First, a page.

One, that bird photographers are just as ardent as birdwatchers in wanting the area saved. Two, most photographers view the area as a sort of an “open aviary” where one can wander about in a pleasant, park-like environment to seek out and photograph migratory birds. And obviously, so do birdwatchers, not to photograph but to add to their list of species seen. After all, it is easy to locate birds in a park than a forested area. The Nature Society has already acknowledged that “Bidadari already has a beautiful park-like landscape” LINK.
Birdwatchers should have been more transparent in their dealings with the authorities and the media (above). A request for Bidadari to be set aside as a park or an “open aviary” is one thing. I can live with that. But to call for its conservation based on scientific values is another kettle of fish.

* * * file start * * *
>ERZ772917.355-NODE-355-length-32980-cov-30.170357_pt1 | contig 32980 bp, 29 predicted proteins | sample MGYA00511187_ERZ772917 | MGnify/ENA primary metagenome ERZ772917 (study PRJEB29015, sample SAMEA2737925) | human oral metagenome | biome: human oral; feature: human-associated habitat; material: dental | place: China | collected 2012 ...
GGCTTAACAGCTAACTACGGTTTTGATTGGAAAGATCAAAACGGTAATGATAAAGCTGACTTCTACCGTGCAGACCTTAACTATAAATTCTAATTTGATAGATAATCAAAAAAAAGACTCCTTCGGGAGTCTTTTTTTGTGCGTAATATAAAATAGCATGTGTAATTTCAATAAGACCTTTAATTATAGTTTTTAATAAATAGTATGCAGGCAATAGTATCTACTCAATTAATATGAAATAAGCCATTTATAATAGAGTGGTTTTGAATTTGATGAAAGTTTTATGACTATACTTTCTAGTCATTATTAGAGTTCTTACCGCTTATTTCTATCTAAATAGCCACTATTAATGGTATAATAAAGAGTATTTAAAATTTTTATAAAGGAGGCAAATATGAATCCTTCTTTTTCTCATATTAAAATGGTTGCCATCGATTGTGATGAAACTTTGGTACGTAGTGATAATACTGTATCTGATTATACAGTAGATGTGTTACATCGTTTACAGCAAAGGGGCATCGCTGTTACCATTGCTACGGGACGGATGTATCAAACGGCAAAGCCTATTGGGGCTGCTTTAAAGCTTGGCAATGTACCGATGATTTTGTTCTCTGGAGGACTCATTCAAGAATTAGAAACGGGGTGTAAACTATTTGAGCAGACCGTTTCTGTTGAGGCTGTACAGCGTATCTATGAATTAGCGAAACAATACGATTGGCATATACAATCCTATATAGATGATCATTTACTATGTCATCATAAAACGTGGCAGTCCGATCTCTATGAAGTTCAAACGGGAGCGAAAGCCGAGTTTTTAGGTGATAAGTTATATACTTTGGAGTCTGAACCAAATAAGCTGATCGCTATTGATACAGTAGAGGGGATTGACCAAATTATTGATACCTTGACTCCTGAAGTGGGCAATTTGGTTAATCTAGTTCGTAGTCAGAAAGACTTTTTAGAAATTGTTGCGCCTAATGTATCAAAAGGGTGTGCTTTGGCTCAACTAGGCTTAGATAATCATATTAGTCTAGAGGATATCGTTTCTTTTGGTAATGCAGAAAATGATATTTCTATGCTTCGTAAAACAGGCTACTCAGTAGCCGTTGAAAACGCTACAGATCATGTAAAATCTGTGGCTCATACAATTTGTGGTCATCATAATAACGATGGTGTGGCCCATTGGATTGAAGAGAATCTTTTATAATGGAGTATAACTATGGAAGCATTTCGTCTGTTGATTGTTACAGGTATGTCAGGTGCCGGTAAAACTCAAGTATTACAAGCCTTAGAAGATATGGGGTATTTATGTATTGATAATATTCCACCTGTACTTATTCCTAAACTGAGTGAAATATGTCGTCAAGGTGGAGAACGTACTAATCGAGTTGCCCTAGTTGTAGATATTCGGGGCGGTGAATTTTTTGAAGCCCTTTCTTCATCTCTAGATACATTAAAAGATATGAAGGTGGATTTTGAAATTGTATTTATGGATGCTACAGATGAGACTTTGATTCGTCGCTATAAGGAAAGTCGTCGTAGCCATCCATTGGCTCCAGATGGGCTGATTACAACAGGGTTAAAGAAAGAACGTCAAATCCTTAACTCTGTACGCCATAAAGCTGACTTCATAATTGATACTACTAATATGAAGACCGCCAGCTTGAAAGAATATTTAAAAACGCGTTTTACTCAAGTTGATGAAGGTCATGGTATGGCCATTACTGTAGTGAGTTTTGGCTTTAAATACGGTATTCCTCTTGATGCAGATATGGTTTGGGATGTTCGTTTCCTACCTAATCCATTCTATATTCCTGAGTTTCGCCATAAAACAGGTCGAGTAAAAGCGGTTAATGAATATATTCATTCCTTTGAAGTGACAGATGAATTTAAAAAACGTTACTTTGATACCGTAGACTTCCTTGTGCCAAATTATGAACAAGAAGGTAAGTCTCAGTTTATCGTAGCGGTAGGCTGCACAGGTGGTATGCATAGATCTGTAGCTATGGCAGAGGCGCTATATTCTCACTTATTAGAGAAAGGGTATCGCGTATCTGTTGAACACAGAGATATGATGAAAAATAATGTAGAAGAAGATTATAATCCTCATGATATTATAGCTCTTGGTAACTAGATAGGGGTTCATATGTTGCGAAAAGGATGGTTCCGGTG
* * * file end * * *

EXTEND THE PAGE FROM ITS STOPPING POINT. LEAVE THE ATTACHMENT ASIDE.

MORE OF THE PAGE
Now that the area has been explored for a few years, the list of migratory species is long. The possibilities of just as many species taking refuge in the Central Catchment forests have yet to be established. Yes, surveys had been made regularly but these were along paths rather than through the forest proper. Such surveys will not easily reveal the more cryptic species that the forest harbour or the birds that take refuge in the forest proper – a situation just like the pre-2009 Bidadari, before the graves were exhumed.
From the conservation perspectives, there are limited factors supporting the saving of Bidadari. Other than the birds, the biodiversity is like any manicured mature park. Of the birds found there, only the Japanese Paradise-flycatcher (Terpsiphone atrocaudata) has been claimed to be endangered. Yes, endangered in Singapore as it is a rare passage migrant. But not globally threatened, maybe only near-threatened.